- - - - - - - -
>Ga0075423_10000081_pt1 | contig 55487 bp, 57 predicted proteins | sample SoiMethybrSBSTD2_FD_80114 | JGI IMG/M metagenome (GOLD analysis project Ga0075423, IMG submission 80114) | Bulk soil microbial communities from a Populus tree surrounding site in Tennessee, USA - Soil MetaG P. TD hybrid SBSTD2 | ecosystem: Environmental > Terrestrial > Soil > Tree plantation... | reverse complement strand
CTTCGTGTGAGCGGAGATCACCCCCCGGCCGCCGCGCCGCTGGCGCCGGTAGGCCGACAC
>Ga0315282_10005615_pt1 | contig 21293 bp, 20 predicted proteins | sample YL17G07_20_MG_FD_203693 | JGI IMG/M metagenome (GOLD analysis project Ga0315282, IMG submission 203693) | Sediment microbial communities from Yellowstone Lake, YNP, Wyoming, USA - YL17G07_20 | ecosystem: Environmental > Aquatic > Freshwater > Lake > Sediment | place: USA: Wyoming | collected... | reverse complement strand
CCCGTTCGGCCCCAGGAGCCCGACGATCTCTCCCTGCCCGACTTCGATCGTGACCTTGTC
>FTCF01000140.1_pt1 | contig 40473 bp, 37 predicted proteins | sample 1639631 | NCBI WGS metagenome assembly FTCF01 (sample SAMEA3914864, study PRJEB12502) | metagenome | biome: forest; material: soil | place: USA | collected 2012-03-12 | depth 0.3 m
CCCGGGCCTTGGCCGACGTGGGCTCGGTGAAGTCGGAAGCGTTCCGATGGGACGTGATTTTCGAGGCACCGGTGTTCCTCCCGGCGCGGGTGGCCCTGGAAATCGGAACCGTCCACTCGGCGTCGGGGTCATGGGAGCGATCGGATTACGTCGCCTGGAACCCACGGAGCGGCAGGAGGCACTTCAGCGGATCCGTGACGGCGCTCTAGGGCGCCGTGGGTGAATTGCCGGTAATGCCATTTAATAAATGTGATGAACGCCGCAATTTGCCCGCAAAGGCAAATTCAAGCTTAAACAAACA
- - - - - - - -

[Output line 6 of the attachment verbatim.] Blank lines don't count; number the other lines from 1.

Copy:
CCCGGGCCTTGGCCGACGTGGGCTCGGTGAAGTCGGAAGCGTTCCGATGGGACGTGATTTTCGAGGCACCGGTGTTCCTCCCGGCGCGGGTGGCCCTGGAAATCGGAACCGTCCACTCGGCGTCGGGGTCATGGGAGCGATCGGATTACGTCGCCTGGAACCCACGGAGCGGCAGGAGGCACTTCAGCGGATCCGTGACGGCGCTCTAGGGCGCCGTGGGTGAATTGCCGGTAATGCCATTTAATAAATGTGATGAACGCCGCAATTTGCCCGCAAAGGCAAATTCAAGCTTAAACAAACA